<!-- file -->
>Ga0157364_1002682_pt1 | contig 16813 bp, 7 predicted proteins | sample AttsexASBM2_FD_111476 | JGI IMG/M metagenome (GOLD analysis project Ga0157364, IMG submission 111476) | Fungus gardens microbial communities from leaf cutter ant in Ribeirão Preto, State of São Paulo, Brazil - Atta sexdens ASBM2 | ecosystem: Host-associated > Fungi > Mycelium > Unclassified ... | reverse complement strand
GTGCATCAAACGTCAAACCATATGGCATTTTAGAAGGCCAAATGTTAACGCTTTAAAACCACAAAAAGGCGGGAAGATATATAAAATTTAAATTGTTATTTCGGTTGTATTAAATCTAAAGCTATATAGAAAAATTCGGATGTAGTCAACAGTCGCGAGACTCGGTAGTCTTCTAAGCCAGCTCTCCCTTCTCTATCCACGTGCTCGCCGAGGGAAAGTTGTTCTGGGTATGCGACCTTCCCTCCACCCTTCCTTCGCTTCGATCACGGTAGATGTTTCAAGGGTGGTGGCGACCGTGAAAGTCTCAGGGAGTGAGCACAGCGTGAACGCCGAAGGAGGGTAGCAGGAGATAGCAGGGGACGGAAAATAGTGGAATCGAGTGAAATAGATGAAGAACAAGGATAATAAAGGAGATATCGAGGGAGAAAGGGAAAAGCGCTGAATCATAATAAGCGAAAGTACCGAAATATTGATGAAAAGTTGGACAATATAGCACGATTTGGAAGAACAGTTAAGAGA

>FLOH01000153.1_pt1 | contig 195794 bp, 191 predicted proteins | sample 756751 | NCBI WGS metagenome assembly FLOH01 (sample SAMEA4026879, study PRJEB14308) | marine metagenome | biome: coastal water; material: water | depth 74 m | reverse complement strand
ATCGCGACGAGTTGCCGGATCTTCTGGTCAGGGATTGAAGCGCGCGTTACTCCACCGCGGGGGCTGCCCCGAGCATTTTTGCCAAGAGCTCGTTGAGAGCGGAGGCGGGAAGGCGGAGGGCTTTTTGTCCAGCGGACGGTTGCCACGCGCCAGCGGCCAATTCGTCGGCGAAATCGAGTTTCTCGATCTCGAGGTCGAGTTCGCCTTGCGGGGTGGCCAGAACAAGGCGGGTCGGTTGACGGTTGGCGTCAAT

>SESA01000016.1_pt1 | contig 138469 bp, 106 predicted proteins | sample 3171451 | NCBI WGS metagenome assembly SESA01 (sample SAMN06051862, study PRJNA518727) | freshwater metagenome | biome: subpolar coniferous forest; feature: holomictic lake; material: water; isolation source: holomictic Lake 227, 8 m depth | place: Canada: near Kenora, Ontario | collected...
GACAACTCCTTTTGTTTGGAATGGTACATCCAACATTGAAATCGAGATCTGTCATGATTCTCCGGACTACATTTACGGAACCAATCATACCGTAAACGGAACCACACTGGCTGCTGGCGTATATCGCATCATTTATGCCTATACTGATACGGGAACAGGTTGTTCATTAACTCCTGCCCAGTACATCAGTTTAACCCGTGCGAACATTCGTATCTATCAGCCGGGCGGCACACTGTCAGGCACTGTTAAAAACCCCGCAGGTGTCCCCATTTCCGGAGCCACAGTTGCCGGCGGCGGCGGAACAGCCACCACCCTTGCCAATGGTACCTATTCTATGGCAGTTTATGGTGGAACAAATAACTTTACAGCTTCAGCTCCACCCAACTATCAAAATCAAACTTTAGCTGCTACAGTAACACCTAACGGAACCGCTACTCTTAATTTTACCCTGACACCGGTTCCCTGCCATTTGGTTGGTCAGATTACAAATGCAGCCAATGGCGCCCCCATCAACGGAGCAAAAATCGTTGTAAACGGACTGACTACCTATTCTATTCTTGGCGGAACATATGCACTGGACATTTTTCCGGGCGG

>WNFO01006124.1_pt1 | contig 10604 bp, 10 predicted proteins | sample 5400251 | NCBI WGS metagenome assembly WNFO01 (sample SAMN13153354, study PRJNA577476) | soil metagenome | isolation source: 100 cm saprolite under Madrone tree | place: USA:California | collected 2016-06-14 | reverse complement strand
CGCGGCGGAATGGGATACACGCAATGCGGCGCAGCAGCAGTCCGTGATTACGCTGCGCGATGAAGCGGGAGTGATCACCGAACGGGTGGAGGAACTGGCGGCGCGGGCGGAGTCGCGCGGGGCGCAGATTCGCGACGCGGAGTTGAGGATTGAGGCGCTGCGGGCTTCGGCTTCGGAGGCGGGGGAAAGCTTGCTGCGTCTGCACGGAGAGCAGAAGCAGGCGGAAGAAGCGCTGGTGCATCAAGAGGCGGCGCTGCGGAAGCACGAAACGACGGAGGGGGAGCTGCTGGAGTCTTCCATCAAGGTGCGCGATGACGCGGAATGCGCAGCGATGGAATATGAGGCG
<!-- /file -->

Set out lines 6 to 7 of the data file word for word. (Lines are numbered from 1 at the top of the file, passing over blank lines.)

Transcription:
GACAACTCCTTTTGTTTGGAATGGTACATCCAACATTGAAATCGAGATCTGTCATGATTCTCCGGACTACATTTACGGAACCAATCATACCGTAAACGGAACCACACTGGCTGCTGGCGTATATCGCATCATTTATGCCTATACTGATACGGGAACAGGTTGTTCATTAACTCCTGCCCAGTACATCAGTTTAACCCGTGCGAACATTCGTATCTATCAGCCGGGCGGCACACTGTCAGGCACTGTTAAAAACCCCGCAGGTGTCCCCATTTCCGGAGCCACAGTTGCCGGCGGCGGCGGAACAGCCACCACCCTTGCCAATGGTACCTATTCTATGGCAGTTTATGGTGGAACAAATAACTTTACAGCTTCAGCTCCACCCAACTATCAAAATCAAACTTTAGCTGCTACAGTAACACCTAACGGAACCGCTACTCTTAATTTTACCCTGACACCGGTTCCCTGCCATTTGGTTGGTCAGATTACAAATGCAGCCAATGGCGCCCCCATCAACGGAGCAAAAATCGTTGTAAACGGACTGACTACCTATTCTATTCTTGGCGGAACATATGCACTGGACATTTTTCCGGGCGG

>WNFO01006124.1_pt1 | contig 10604 bp, 10 predicted proteins | sample 5400251 | NCBI WGS metagenome assembly WNFO01 (sample SAMN13153354, study PRJNA577476) | soil metagenome | isolation source: 100 cm saprolite under Madrone tree | place: USA:California | collected 2016-06-14 | reverse complement strand